GeoEngineers’ Granary Avenue and Laurel Street Project in Bellingham, Washington, has received a National Project of the Year Award from the American Public Works Association (APWA) for transportation projects between $5 and $25 million. The project is an important step toward the City of Bellingham’s vision for a revitalized downtown waterfront.
Historically, this portion of the Bellingham waterfront was home to the Georgia Pacific Mill and industrial shipping operations. Over the past twenty years, the City of Bellingham worked to identify and clean up contamination at the site. The environmental cleanup was complete by 2016, and the city was ready to prepare the site for mixed-use development by constructing two arterial roads, parking, lighting, utilities, and bicycle and pedestrian facilities. The new surface roads and paths would provide public access through the waterfront area and connect to a new public park along the Whatcom Waterway.
Like many formerly industrial waterfront properties, the site was complex and full of surprises. The soil was composed of historic fill and intertidal beach deposits overlying soft clay. When excavation began, the team also discovered chunks of concrete, timber piling, and other debris mixed with the fill. Shallow groundwater, existing nearby pump systems and tidal forces/fluctuation also combined to create a challenging subsurface environment, where contaminated material could transport in unexpected ways.
Fiona McNair led GeoEngineers’ environmental permitting for the project, which included NEPA and shoreline permits. A new stormwater outfall pipe was particularly challenging. Because it was paid for partially with federal funding, the outfall triggered additional, and expensive, stormwater monitoring. Fiona and her team realized that with so much subsurface groundwater transport in the area, a monitoring program focused on the outfall wouldn’t provide reliable data anyway. Fortunately, Fiona worked closely with WSDOT and KPFF to demonstrate the wastefulness of this approach, and reduced monitoring costs for our client in the process.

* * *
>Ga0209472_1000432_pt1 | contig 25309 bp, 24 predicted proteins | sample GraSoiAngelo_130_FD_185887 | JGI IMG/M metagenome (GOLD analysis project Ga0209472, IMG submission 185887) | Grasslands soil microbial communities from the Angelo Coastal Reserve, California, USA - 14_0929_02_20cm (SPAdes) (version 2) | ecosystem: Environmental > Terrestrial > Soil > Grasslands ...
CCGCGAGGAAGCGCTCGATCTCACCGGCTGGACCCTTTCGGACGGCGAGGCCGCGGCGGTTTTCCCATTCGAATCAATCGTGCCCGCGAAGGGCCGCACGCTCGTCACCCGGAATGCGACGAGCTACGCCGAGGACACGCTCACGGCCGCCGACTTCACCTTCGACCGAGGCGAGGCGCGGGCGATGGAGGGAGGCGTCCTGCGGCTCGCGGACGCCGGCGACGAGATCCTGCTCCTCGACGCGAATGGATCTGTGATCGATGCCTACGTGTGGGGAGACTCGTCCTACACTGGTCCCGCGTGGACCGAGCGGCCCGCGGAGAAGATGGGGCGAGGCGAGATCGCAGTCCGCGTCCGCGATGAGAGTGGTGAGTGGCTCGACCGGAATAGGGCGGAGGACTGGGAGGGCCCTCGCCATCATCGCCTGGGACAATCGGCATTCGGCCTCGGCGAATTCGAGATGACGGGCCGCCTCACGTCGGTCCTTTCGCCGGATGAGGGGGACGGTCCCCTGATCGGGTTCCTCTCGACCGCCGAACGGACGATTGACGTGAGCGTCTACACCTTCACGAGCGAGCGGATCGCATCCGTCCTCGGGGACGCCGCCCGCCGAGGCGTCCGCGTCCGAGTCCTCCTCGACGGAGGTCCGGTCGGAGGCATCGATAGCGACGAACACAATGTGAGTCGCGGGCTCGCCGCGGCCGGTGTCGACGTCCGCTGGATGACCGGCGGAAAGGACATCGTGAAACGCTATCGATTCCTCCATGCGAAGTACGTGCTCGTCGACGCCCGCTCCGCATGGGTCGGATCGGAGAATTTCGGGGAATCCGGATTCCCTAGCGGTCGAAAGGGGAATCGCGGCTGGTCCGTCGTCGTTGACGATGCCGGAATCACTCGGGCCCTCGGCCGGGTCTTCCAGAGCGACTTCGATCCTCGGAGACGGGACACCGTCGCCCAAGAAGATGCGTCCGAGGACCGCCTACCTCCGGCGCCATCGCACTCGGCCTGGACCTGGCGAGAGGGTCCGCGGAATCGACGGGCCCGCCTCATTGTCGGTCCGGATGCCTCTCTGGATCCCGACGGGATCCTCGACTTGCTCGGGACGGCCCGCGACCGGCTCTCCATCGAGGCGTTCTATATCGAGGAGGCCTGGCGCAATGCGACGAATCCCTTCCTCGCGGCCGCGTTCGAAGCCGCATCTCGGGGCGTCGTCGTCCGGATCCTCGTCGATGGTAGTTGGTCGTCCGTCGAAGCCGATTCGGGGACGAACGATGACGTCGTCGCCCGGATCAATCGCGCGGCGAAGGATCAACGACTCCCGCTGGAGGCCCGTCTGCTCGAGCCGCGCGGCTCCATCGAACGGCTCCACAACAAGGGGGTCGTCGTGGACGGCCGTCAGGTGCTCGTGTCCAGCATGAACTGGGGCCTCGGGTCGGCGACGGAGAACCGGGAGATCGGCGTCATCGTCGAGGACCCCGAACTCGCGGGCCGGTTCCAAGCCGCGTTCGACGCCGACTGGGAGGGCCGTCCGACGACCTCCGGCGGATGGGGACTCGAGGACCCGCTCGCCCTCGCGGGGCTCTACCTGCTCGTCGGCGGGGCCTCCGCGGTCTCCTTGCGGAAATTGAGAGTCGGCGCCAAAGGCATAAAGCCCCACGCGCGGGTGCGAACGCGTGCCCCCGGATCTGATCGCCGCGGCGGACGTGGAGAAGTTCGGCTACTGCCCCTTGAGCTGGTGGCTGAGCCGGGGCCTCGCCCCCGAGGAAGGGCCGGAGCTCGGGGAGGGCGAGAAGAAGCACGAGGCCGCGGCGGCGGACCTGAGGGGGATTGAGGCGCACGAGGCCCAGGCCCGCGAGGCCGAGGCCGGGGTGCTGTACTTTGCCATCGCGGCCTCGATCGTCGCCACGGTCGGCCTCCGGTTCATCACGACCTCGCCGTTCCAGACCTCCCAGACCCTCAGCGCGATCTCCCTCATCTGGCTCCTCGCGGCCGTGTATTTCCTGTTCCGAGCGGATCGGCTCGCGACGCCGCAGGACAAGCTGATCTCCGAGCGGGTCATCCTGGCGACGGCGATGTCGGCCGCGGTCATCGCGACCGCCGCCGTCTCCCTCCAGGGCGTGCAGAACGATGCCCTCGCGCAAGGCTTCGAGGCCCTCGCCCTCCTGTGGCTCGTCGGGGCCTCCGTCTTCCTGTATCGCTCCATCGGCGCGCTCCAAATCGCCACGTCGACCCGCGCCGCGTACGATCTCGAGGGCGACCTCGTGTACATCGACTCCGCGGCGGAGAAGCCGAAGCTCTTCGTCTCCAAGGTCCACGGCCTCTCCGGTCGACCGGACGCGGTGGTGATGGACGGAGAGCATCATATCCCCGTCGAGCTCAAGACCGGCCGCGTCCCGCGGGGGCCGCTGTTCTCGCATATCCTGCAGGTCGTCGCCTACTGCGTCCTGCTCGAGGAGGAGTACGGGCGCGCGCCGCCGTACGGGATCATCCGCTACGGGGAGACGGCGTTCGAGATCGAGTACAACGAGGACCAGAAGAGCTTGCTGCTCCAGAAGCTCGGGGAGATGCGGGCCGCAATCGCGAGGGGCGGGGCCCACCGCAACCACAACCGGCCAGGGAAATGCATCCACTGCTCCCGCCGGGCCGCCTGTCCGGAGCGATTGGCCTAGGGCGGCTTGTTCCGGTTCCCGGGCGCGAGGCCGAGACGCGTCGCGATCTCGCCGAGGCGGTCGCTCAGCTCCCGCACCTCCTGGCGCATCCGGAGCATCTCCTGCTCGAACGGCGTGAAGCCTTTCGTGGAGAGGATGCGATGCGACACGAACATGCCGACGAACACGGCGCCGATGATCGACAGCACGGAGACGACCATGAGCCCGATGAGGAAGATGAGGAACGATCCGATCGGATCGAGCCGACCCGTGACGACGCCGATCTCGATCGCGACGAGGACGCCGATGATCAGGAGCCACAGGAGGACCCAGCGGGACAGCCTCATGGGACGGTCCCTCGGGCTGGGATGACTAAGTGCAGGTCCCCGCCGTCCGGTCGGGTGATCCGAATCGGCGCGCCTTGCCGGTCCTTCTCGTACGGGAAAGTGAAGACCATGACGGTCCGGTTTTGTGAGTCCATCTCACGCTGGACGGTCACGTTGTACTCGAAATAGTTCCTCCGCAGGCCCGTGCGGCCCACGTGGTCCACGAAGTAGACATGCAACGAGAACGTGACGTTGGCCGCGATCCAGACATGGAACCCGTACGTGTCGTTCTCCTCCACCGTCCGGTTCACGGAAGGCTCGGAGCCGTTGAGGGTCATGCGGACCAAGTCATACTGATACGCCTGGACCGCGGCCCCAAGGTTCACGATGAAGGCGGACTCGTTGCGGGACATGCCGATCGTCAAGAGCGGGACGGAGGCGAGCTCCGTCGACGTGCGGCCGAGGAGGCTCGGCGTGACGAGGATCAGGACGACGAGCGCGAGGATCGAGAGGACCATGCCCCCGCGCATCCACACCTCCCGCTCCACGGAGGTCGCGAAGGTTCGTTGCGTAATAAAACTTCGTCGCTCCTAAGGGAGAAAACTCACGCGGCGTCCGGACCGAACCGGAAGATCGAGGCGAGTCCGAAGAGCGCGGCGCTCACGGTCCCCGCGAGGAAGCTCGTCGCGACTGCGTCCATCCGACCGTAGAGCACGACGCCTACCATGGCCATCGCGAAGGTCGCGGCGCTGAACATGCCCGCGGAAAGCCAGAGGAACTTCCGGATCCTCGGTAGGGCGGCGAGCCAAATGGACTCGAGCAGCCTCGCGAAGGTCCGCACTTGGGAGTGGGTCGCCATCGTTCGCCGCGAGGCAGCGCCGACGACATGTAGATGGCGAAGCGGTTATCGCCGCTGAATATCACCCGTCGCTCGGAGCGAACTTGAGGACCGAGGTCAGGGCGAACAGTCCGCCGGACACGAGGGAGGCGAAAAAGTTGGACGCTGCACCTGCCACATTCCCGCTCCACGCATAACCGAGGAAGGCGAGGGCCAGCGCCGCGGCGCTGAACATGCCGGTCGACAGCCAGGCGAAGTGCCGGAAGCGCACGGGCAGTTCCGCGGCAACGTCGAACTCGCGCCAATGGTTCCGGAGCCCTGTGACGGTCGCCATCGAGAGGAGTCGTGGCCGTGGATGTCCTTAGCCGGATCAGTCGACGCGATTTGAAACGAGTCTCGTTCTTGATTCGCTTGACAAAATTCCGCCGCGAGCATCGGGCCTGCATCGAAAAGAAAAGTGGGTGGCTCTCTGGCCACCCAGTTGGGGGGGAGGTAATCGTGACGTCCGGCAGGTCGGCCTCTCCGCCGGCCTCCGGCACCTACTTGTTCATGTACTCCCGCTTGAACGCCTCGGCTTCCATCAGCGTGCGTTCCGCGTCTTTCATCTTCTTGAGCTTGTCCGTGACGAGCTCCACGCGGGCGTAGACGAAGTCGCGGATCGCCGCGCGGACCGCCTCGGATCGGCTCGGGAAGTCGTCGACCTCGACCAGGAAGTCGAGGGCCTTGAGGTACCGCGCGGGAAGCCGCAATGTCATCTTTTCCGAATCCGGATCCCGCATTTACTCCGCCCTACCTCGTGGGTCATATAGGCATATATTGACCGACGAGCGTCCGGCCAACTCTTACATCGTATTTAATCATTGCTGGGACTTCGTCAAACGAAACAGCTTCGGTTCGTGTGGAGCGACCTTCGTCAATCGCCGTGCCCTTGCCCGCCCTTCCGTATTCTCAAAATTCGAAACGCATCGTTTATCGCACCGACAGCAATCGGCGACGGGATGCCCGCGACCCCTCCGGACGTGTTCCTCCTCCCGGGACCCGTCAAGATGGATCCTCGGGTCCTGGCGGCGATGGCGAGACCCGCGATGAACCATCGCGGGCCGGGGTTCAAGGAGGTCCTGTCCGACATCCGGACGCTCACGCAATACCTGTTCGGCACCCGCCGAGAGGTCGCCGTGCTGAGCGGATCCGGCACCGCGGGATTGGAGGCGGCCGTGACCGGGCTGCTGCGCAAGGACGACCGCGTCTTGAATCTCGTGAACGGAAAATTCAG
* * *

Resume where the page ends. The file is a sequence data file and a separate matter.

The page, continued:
Our geotechnical team, led by Sean Cool, performed an initial geotechnical investigation, and delivered recommendations for subgrades, utilities, below-grade structures, temporary shoring, earthworks, construction dewatering, retaining walls and other surface features. The shallow groundwater made construction more challenging, but the team scheduled certain phases of work around the tides and recommended efficient dewatering strategies. GeoEngineers also recommended demolishing and crushing concrete found on the site and reusing it in roadway embankments. This solution saved the client from expensive hauling and disposal costs. Because of earlier remediation, the team carefully tested excavated material when required by the site’s contaminated materials management plan.
Construction on Granary Avenue and Laurel Street finished in 2019, giving the community access to newly built Waypoint Park and including widened sidewalks, street parking and the city’s first physically isolated bike lane. The City of Bellingham is preparing for additional phases of mixed-use development in the coming years as it hopes to attract businesses and new residents to the renovated waterfront.
“This successful project continues a long-standing relationship between GeoEngineers and the City of Bellingham and Port of Bellingham, with more than 200 completed projects for these two entities over the past several decades,” Sean says.